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04/02/2015
Building Walls for Real-World Housing, Hudson Valley Community College Construction Students Put Their Skills to Good Use

CONTACT: Deborah Renfrew (518) 629-7180, d.renfrew@hvcc.edu
FOR RELEASE: Immediate, Thursday, April 2, 2015

Construction Technology students at Hudson Valley Community College don’t just learn their trade in the college’s laboratories and classrooms, they put their skills to work during the spring semester building walls for Habitat for Humanity houses. This year, a single-family house soon to be under construction at 1568 Carrie Street in Schenectady by the Schenectady Chapter of Habitat for Humanity will benefit from the students’ efforts.

This is the ninth year that students of the Construction Technology-Building Construction A.A.S. degree program have undertaken the project. They will complete the 12 x 8-foot interior and exterior walls in the next week, in time for Curtis Lumber, a sponsor of the Hudson Valley program, to transport them to the building site. The students use architectural drawings provided by Habitat to erect the walls into a 52 x 26 foot structure — the size and layout of the finished house – in their campus-based construction lab. This process helps the students to see how the house will come together and assure the walls correctly fit.

Approximately 18 students work for nearly two months on the project, putting in their required lab hours, in addition to an extra 3 to 4 hours per week as each student can, says Tim Dennis, professor of Civil, Construction, Mechanical and Industrial Technologies at Hudson Valley. Students all have their own tool sets.
Lumber for the project is donated to Habitat for Humanity by Curtis Lumber after students determine how much and what kind of lumber and hardware is needed. The work is overseen by Dennis, along with a housing manager from Schenectady Habitat. Both do a thorough inspection for quality and safety standards before the walls are shipped.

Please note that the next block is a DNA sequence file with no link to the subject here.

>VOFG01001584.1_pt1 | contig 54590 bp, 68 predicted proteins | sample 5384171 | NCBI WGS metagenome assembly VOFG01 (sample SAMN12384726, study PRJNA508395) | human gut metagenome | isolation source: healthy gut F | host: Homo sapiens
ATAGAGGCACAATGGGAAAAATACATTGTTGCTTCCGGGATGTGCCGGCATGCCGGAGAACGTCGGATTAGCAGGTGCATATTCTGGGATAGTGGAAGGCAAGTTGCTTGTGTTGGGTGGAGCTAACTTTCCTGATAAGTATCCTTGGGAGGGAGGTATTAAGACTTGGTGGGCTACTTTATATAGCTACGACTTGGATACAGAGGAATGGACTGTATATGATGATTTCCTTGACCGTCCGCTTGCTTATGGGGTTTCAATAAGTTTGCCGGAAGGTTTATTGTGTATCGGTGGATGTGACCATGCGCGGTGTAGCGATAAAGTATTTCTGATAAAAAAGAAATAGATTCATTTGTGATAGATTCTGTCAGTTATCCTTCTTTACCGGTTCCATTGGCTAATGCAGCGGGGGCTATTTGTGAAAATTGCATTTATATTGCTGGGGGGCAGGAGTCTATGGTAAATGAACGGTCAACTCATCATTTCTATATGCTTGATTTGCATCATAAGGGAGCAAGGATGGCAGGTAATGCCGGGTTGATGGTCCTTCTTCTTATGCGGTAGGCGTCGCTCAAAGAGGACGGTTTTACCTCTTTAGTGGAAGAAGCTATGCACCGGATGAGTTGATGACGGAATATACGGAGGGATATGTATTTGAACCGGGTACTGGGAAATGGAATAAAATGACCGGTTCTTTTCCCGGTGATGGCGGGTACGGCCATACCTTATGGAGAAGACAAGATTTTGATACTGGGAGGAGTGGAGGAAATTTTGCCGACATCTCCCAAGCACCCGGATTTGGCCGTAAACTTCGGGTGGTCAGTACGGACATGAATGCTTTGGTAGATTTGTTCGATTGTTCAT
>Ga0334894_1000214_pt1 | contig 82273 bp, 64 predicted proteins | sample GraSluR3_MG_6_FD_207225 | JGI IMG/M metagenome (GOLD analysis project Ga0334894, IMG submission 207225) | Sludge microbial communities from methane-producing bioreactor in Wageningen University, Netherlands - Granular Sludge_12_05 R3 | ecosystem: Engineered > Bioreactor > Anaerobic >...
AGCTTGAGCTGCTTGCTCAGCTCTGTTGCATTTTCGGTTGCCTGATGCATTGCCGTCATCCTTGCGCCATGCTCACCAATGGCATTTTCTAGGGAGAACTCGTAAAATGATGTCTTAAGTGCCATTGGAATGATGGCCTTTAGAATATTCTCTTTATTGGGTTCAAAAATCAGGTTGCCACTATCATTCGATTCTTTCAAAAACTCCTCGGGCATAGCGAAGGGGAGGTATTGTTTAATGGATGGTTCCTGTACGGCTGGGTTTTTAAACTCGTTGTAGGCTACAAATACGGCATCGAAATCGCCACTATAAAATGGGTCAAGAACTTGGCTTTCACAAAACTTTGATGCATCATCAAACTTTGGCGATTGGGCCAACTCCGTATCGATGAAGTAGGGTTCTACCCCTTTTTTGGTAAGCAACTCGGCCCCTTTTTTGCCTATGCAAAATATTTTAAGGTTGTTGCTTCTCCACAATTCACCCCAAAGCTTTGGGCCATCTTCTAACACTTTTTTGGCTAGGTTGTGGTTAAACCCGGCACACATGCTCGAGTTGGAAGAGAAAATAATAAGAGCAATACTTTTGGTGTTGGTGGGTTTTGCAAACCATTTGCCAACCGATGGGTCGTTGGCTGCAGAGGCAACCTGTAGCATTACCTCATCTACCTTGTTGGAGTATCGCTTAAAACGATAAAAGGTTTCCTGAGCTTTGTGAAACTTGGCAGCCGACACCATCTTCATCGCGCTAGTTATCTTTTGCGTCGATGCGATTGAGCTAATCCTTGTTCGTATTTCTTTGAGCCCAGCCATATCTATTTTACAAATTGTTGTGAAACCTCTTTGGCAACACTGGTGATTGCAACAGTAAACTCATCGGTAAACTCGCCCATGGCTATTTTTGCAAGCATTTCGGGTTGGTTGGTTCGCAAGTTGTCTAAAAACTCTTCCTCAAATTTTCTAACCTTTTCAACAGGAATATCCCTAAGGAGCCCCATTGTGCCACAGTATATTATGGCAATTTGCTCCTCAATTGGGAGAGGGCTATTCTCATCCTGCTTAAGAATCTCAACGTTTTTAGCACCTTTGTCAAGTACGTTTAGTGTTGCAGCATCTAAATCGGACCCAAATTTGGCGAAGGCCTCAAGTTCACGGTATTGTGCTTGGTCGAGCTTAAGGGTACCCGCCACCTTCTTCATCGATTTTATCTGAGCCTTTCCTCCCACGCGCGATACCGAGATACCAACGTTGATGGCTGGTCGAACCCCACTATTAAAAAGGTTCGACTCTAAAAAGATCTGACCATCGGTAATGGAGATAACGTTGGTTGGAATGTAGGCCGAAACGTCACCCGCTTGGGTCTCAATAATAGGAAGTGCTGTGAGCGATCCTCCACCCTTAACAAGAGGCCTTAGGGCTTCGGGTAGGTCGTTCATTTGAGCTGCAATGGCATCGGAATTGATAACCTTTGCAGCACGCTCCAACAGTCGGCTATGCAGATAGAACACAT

“This is a serious effort, one that will result in a real house that a family will call home. Our students know they aren’t just practicing. Walls must be plumb, sized accurately and have reinforced window and door openings. They must meet construction codes,” said Dennis.

The structure is disassembled in the lab by Habitat volunteers for shipping. After being re-erected on-site, they are finished with exterior cladding and siding, insulation, electrical wiring and interior drywall, again by Habitat volunteers.

Hudson Valley undertook its first Habitat project in 2005, at the suggestion of an adjunct professor of the college who was active with housing organization. The college also sponsors a Habitat for Humanity student club, whose members--some in construction programs and some in other programs--volunteer at the organization’s construction sites.

Dennis says the construction students are not required to volunteer at the Habitat site, but many do so each year on their own. “Not all of our students have the time to volunteer on the housing sites because they hold jobs in addition to attending school. But those who can fit it into their personal schedule, do show up. This work is a source of pride to all construction students and they want to see the end result.”

The Construction Technology-Building Technology program at Hudson Valley Community College provides the skills to perform surveys for construction site layout; to plan, schedule and coordinate residential or commercial construction; to perform shop and field calculations for steel and concrete structures; and to interpret materials specifications.

Founded in 1953, Hudson Valley Community College offers more than 75 associate degree and certificate programs in four schools: Business; Engineering and Industrial Technologies; Health Sciences; and Liberal Arts and Sciences; and an Educational Opportunity Center for academic and career training. One of 30 community colleges in the State University of New York system, it has an enrollment of more than 12,000 students, and is known as a leader in distance learning initiatives and workforce training. Hudson Valley has more than 75,000 alumni.